UN and Europe natural allies in tackling poverty and climate change, Ban says

19 October 2010

The United Nations and European Union are natural allies in tackling the multiple crises facing the world, Secretary-General Ban Ki-moon told the European Parliament today, as he called for three-fold joint action to fight poverty, confront climate change and eliminate nuclear weapons.

In what he called “a light bulb moment around the world,” he stressed the growing understanding of the need for solidarity in the face of global challenges. “Country after country, leader after leader, is coming to recognize that the best way to address our challenges is by taking them on together,” he told the 27-nation legislature of the European Union (EU).

“No nation, no group, no region can do it alone. If we share in the burden, we will share in the benefits,” he said, reciting a litany of concerns and fears of real people. “Jobs are scarce. Tensions are high. People are hurting, angry, disillusioned. That has led to an erosion of trust in institutions, in leaders, and among neighbours.”

Outlining the “three great goals” for joint action, he noted that major progress has been made in combating extreme poverty and hunger, but achievements are uneven, with world trade talks stagnating and locking in place harmful subsidies and an unfair regime that deny developing countries new opportunities, and rising prices putting essential medicines out of reach of many of the neediest.

“I ask all of you to support the United Nations where action is urgently and especially needed,” he said. “We must focus on employment-centred growth – decent work. Investment in clean and renewable energy is crucial for jumpstarting jobs and innovation.”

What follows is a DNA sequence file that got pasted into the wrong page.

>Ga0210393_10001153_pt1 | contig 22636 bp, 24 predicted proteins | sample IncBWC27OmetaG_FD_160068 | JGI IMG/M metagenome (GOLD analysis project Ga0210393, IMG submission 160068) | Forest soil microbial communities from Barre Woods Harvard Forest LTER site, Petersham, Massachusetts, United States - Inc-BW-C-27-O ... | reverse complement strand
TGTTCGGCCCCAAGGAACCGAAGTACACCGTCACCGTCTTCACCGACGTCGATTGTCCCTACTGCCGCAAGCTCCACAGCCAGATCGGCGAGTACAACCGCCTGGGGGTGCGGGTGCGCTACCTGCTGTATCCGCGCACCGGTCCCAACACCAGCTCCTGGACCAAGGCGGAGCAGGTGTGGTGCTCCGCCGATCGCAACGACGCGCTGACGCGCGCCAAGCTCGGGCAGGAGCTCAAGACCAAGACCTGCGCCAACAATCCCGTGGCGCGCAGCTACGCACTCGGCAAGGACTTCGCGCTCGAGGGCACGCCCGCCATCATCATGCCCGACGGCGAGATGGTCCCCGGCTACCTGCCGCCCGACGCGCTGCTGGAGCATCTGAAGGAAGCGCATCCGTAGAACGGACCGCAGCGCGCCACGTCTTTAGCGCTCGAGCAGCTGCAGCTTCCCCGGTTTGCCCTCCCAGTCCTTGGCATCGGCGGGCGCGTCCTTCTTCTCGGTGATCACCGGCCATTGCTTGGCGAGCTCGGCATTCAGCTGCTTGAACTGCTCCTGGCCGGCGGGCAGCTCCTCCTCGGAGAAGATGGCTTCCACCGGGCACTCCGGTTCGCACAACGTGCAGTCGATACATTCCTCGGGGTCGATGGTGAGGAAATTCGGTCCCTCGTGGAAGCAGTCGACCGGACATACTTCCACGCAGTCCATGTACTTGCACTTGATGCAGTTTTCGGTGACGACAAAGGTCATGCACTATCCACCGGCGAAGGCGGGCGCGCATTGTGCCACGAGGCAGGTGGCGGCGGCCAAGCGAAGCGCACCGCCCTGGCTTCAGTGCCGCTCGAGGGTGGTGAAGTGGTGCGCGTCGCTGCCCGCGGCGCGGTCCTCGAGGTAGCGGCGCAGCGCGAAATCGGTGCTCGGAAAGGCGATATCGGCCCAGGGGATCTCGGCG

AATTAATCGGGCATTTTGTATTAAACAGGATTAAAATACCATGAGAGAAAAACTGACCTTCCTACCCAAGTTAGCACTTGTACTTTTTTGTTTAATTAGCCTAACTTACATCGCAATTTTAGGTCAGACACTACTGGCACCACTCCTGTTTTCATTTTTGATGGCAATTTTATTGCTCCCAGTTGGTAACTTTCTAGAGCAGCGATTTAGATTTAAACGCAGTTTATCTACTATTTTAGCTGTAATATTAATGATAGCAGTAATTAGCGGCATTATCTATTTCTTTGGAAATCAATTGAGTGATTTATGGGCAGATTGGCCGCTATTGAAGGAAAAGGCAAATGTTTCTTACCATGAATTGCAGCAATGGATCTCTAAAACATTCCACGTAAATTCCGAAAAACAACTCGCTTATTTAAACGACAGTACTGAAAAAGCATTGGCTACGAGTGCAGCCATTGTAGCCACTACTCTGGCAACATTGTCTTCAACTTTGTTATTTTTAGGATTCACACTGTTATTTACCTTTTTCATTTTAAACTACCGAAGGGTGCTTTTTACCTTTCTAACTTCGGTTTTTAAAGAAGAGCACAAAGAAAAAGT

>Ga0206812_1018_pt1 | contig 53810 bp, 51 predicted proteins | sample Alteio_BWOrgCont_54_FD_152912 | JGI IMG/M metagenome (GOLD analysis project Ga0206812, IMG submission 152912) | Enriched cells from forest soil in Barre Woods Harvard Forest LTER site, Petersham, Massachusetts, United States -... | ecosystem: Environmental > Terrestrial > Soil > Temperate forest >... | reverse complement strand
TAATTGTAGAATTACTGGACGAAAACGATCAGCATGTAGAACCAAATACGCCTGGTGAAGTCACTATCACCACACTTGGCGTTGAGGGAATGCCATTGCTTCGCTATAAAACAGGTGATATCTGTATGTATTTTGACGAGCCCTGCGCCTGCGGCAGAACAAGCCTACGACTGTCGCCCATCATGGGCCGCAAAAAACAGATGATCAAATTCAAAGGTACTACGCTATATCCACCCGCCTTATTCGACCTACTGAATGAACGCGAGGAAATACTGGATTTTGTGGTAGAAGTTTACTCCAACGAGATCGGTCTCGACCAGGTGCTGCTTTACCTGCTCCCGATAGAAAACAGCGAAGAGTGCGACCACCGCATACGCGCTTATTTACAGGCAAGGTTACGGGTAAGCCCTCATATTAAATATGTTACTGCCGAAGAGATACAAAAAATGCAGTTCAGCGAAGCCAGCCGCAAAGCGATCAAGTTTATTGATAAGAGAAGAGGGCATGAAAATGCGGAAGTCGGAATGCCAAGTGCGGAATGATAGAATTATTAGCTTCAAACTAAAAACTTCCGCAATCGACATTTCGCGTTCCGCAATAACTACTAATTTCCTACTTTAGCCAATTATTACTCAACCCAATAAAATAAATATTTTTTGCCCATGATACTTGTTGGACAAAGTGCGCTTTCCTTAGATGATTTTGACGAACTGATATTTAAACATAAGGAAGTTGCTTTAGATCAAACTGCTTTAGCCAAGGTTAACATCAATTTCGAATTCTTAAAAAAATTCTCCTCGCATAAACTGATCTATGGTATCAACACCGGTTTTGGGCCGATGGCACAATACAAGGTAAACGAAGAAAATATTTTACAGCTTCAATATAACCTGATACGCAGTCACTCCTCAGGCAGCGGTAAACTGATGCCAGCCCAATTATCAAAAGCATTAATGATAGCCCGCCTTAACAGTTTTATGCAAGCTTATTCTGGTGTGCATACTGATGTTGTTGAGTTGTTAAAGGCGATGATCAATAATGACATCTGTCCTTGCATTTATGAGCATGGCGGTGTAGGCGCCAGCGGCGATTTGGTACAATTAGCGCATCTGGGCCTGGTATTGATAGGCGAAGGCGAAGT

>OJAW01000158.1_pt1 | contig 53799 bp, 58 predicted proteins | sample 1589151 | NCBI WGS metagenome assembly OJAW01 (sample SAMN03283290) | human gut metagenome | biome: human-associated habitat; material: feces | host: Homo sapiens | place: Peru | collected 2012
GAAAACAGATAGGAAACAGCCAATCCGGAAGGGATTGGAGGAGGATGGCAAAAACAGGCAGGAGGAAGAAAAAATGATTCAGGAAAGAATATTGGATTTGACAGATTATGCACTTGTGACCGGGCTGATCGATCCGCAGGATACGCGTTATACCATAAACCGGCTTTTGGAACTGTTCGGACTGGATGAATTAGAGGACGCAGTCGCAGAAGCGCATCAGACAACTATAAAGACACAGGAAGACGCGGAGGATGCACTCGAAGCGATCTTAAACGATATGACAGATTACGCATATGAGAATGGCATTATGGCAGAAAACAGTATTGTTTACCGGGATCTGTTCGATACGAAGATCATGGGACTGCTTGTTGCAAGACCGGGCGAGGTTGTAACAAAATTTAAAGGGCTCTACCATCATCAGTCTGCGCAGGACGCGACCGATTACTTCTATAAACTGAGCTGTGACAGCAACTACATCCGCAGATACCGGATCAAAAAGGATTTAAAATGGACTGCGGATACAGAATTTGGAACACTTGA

On climate change, he noted that scientists warn that recent extreme weather in many countries, such as raging fires in Russia and epic floods in Pakistan, could be the opening act on our future. “We must always be careful however about linking specific weather events to climate change,” he declared. “But neither should we avert our eyes from what is plain to see. The message is clear: the more we delay, the more we will pay – in competitiveness, in resources, in lives.”

He called on all on all parties to show flexibility and on developed countries to provide their fair share of the $30 billion in fast-track financing pledged at the climate conference in Copenhagen for 2010-2012 to help developing countries adapt to climate change.

“Europe has been a historic engine of growth and change,” he said. “Now, when governments are not moving when the train has hit the buffers in our talks on climate change or other issues – Europe can be the locomotive, driving it forward. You can push, you can pull, you can get the train back on track. You can keep us moving in the right direction.”

On the third goal of achieving a nuclear weapons-free world, he cited a new momentum in fulfilling disarmament commitments.

“This progress will continue if, and only if, the voices of the people are fully reflected in national and regional issues. And if the half billion voices in the European Union speak out in harmony on this issue—joined by voices from other regions,” he added. “Let us move beyond our over-armed and under-developed age to a more secure world for all.”

In a meeting with European Parliament President Jerzy Buzek, Mr. Ban discussed climate change and the upcoming conference of the parties to the UN Framework Convention on Climate Change (UNFCCC) in Cancún, Mexico. He also expressed his appreciation for the EU’s invaluable to the UN through financial support and other means.

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